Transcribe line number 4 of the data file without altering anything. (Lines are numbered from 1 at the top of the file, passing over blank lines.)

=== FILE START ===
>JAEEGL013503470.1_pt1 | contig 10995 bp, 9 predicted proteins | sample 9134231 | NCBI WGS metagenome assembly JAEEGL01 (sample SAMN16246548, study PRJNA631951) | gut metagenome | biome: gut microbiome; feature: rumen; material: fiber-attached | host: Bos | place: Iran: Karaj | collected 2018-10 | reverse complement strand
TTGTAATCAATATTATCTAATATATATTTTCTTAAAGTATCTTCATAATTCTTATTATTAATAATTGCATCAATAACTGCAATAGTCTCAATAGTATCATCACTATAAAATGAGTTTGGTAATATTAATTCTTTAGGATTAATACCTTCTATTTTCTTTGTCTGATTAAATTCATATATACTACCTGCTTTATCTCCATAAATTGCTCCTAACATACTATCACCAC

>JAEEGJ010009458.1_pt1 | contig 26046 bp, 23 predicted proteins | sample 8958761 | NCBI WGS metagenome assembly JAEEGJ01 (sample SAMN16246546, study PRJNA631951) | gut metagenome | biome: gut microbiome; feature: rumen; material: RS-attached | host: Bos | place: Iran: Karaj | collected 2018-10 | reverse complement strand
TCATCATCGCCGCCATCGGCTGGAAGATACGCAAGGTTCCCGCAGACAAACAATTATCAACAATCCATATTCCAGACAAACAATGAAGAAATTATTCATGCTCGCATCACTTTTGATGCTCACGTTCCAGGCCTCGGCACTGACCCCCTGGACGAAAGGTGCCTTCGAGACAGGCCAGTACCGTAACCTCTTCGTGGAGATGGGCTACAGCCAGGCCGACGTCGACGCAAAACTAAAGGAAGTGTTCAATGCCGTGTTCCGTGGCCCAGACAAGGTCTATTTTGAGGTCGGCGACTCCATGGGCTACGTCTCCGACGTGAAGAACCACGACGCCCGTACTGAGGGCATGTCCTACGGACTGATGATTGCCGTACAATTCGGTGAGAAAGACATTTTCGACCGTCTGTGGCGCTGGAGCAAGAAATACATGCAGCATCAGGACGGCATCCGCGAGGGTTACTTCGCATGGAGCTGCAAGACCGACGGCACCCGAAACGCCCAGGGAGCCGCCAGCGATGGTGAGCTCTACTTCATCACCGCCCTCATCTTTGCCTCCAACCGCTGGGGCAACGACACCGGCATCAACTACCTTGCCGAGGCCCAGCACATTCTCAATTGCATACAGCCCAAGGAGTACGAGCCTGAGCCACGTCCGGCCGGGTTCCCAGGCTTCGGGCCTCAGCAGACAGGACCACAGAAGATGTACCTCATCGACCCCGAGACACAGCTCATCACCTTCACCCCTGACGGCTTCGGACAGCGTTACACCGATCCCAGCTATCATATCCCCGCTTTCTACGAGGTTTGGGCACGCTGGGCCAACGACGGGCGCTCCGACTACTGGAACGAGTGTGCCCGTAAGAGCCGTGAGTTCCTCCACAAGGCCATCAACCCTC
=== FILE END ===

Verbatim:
TCATCATCGCCGCCATCGGCTGGAAGATACGCAAGGTTCCCGCAGACAAACAATTATCAACAATCCATATTCCAGACAAACAATGAAGAAATTATTCATGCTCGCATCACTTTTGATGCTCACGTTCCAGGCCTCGGCACTGACCCCCTGGACGAAAGGTGCCTTCGAGACAGGCCAGTACCGTAACCTCTTCGTGGAGATGGGCTACAGCCAGGCCGACGTCGACGCAAAACTAAAGGAAGTGTTCAATGCCGTGTTCCGTGGCCCAGACAAGGTCTATTTTGAGGTCGGCGACTCCATGGGCTACGTCTCCGACGTGAAGAACCACGACGCCCGTACTGAGGGCATGTCCTACGGACTGATGATTGCCGTACAATTCGGTGAGAAAGACATTTTCGACCGTCTGTGGCGCTGGAGCAAGAAATACATGCAGCATCAGGACGGCATCCGCGAGGGTTACTTCGCATGGAGCTGCAAGACCGACGGCACCCGAAACGCCCAGGGAGCCGCCAGCGATGGTGAGCTCTACTTCATCACCGCCCTCATCTTTGCCTCCAACCGCTGGGGCAACGACACCGGCATCAACTACCTTGCCGAGGCCCAGCACATTCTCAATTGCATACAGCCCAAGGAGTACGAGCCTGAGCCACGTCCGGCCGGGTTCCCAGGCTTCGGGCCTCAGCAGACAGGACCACAGAAGATGTACCTCATCGACCCCGAGACACAGCTCATCACCTTCACCCCTGACGGCTTCGGACAGCGTTACACCGATCCCAGCTATCATATCCCCGCTTTCTACGAGGTTTGGGCACGCTGGGCCAACGACGGGCGCTCCGACTACTGGAACGAGTGTGCCCGTAAGAGCCGTGAGTTCCTCCACAAGGCCATCAACCCTC